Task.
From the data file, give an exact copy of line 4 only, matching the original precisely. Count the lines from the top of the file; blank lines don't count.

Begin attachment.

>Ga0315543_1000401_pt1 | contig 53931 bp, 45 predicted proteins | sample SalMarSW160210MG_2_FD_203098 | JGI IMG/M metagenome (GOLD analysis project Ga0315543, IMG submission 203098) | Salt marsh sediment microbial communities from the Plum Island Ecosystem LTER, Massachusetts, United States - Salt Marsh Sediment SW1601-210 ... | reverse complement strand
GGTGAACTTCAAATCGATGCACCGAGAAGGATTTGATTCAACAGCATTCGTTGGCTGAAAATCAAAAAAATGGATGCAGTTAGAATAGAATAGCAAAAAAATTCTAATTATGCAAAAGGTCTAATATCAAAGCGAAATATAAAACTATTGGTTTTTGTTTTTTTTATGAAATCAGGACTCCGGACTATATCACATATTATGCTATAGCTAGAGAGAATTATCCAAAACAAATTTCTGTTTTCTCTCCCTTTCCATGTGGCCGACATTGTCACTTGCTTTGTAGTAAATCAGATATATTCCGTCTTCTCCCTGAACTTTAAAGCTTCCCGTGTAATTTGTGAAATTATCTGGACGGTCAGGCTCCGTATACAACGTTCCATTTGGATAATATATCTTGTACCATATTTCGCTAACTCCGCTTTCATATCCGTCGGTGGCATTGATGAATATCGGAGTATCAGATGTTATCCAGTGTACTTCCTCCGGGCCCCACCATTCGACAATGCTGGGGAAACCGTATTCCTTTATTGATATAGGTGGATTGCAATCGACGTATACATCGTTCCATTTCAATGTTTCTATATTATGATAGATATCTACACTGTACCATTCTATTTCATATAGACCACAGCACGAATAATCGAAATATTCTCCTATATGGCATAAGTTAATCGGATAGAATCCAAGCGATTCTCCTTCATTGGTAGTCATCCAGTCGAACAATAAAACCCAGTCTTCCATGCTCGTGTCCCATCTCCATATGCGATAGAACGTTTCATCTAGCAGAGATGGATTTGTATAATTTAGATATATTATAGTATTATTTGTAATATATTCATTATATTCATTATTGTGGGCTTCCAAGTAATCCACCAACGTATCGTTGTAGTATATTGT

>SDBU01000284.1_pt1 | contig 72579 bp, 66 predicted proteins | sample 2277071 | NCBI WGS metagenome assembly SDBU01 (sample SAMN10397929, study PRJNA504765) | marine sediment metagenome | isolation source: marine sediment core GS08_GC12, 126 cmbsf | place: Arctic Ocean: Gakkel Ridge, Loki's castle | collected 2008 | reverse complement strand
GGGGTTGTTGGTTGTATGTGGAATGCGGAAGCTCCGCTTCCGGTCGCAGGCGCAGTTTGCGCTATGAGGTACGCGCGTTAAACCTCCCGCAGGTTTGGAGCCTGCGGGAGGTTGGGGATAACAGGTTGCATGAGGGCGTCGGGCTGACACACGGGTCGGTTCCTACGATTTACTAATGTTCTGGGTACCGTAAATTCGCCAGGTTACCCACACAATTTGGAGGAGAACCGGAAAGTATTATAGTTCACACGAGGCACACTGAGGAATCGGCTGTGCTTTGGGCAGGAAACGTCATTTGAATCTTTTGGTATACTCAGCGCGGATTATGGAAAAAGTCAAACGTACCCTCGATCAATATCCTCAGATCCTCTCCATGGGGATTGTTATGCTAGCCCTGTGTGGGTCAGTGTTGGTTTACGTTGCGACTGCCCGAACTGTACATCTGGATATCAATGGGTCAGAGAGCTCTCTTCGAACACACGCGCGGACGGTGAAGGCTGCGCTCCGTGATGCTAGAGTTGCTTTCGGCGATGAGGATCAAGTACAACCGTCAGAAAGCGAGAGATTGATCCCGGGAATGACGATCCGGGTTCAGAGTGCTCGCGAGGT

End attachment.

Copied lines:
GGGGTTGTTGGTTGTATGTGGAATGCGGAAGCTCCGCTTCCGGTCGCAGGCGCAGTTTGCGCTATGAGGTACGCGCGTTAAACCTCCCGCAGGTTTGGAGCCTGCGGGAGGTTGGGGATAACAGGTTGCATGAGGGCGTCGGGCTGACACACGGGTCGGTTCCTACGATTTACTAATGTTCTGGGTACCGTAAATTCGCCAGGTTACCCACACAATTTGGAGGAGAACCGGAAAGTATTATAGTTCACACGAGGCACACTGAGGAATCGGCTGTGCTTTGGGCAGGAAACGTCATTTGAATCTTTTGGTATACTCAGCGCGGATTATGGAAAAAGTCAAACGTACCCTCGATCAATATCCTCAGATCCTCTCCATGGGGATTGTTATGCTAGCCCTGTGTGGGTCAGTGTTGGTTTACGTTGCGACTGCCCGAACTGTACATCTGGATATCAATGGGTCAGAGAGCTCTCTTCGAACACACGCGCGGACGGTGAAGGCTGCGCTCCGTGATGCTAGAGTTGCTTTCGGCGATGAGGATCAAGTACAACCGTCAGAAAGCGAGAGATTGATCCCGGGAATGACGATCCGGGTTCAGAGTGCTCGCGAGGT